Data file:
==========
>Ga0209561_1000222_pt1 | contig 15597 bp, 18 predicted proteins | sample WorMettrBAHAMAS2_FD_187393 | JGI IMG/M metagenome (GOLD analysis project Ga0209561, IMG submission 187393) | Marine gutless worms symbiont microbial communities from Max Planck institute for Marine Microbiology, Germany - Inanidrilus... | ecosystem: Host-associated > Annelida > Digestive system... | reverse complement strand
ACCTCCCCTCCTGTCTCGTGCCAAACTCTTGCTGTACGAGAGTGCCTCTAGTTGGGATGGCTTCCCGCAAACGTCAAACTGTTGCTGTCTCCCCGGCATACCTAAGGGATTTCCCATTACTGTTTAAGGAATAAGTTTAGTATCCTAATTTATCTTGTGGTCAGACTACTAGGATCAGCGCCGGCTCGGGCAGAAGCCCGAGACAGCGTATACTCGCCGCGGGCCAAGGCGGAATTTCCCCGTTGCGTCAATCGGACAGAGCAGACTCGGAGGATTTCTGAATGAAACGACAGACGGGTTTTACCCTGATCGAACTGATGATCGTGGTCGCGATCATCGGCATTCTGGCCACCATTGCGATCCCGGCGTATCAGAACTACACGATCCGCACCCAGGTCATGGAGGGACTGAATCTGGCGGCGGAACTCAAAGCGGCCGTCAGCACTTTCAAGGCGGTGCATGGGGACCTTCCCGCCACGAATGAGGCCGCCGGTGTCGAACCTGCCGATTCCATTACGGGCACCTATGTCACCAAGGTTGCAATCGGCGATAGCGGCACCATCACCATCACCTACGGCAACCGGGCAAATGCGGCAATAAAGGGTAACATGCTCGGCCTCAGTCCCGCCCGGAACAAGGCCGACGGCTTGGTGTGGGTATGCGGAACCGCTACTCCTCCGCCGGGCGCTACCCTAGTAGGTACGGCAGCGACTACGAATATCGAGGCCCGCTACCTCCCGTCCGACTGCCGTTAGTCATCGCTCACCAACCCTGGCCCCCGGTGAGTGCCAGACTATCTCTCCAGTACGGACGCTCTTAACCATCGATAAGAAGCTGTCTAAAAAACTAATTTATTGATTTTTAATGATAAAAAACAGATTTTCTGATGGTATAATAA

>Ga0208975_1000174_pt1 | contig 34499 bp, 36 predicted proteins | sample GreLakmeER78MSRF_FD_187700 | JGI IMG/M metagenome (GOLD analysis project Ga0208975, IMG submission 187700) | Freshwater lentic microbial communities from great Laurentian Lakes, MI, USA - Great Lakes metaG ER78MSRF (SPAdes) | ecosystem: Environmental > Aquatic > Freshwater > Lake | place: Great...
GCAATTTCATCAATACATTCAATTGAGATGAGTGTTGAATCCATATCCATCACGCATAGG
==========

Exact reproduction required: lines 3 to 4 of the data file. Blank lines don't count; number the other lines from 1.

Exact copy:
>Ga0208975_1000174_pt1 | contig 34499 bp, 36 predicted proteins | sample GreLakmeER78MSRF_FD_187700 | JGI IMG/M metagenome (GOLD analysis project Ga0208975, IMG submission 187700) | Freshwater lentic microbial communities from great Laurentian Lakes, MI, USA - Great Lakes metaG ER78MSRF (SPAdes) | ecosystem: Environmental > Aquatic > Freshwater > Lake | place: Great...
GCAATTTCATCAATACATTCAATTGAGATGAGTGTTGAATCCATATCCATCACGCATAGG